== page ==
When I joined Twitter shortly after starting my WIP, I stumbled upon #vss365. For 365 days of the year, a range of hosts provide a single word prompt that writers have to use to create a tweet-length story/poem/dialogue. This is one of the best ways I’ve kept practicing writing, even during breaks from my novel. I’ve learned a bunch of new words, tried out styles of writing that I hadn’t been too comfortable with before and even broken through periods of “the block”. I was more of a reader than a writer prior to the start of my WIP, but now – even with just doing simple writing exercises – I feel more confident in calling myself a writer.

  • Be open to the idea of finding other writers to talk to. Having a supportive community of writers is a fantastic way to keep inspired, motivated and it really can help boost your confidence.

I didn’t have any writer friends before I joined Twitter. The #WritingCommunity on there is something special. When I’ve had bouts of self-doubt or anxiety regarding anything to do with writing (whether it be about how long it’s taking me to complete the first draft or my capabilities), I can see that there are many other writers out there in the world who are experiencing the same things as me. It’s comforting to know that I am not alone and it’s normal to have spells of frustration and wanting to give up… but there is light at the end of the tunnel. Just ask my writer friends 😉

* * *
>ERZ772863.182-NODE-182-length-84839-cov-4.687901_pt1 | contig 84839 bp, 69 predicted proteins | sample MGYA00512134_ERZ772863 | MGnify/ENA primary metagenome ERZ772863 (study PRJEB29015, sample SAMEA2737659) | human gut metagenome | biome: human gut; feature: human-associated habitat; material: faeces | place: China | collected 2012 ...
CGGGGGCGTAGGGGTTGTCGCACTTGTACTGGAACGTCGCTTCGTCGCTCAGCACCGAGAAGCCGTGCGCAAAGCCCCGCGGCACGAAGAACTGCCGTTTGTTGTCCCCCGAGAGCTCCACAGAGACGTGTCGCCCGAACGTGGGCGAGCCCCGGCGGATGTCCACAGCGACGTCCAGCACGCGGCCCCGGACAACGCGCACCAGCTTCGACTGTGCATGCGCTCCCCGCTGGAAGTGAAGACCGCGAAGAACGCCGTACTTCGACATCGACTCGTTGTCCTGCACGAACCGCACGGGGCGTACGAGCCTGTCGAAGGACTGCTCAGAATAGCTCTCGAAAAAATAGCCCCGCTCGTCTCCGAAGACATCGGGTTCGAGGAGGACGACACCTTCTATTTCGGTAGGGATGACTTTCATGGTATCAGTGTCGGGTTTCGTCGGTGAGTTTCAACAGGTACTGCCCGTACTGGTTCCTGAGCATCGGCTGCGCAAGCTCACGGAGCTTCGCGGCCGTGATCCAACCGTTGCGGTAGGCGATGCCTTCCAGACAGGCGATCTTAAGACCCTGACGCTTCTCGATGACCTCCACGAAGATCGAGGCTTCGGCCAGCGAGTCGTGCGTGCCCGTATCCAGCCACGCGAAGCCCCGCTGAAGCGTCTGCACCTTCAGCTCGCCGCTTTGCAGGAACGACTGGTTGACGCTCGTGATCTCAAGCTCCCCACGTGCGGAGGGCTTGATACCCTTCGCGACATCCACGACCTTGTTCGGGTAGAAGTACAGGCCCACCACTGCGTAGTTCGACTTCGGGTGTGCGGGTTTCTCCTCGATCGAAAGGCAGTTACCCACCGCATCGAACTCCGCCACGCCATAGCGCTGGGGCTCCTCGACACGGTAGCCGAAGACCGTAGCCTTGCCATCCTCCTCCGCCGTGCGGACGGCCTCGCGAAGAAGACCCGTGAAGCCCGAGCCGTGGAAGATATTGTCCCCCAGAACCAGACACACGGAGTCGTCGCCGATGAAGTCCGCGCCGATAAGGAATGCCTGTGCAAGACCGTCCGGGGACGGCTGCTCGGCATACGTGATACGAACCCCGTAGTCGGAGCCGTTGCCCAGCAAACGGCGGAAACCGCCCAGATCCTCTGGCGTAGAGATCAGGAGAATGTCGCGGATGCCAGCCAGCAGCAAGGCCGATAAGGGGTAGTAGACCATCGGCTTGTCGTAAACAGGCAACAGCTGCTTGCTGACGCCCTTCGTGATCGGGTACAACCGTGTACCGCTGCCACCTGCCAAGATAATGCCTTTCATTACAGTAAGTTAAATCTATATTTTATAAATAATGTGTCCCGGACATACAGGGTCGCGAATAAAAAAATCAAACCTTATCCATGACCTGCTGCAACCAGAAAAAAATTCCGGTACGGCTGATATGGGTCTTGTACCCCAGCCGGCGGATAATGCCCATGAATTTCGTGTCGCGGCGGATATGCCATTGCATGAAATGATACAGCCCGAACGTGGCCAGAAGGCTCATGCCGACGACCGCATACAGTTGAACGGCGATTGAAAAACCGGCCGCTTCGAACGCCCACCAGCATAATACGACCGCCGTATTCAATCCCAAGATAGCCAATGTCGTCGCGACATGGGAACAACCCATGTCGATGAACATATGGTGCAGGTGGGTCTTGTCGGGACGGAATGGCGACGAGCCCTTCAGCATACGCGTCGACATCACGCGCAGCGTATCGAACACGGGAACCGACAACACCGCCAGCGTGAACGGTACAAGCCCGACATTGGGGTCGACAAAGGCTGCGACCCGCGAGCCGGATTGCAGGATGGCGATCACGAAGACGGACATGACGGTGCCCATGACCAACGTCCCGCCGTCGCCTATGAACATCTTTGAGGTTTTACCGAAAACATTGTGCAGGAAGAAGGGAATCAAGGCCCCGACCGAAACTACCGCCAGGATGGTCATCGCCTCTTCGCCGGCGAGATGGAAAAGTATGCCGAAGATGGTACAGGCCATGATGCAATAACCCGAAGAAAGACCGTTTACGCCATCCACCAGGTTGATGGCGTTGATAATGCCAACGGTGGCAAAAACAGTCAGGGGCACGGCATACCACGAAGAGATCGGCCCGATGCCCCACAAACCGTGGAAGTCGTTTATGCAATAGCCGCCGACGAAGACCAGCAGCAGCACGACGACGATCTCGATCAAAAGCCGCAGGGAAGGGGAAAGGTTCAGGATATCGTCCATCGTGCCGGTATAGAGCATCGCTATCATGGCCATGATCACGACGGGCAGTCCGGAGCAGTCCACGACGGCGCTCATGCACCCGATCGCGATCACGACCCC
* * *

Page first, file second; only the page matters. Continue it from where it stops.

• It’s okay to take a break from your WIP. You aren’t letting anyone down – or more importantly, yourself down – by taking some time away to refresh your mind.

I was scared to take a break from writing my novel because I thought if I stop I’ll never get back into it. But I got to a stage where I just couldn’t see a way through the scenes I was writing and both my mind and the story started to get very convoluted. I had to pause for a while, and when I got back to it, I felt ready and clear about where the scenes were headed. I’ve found that having small periods of time away keeps my writing fresh and me less stressed.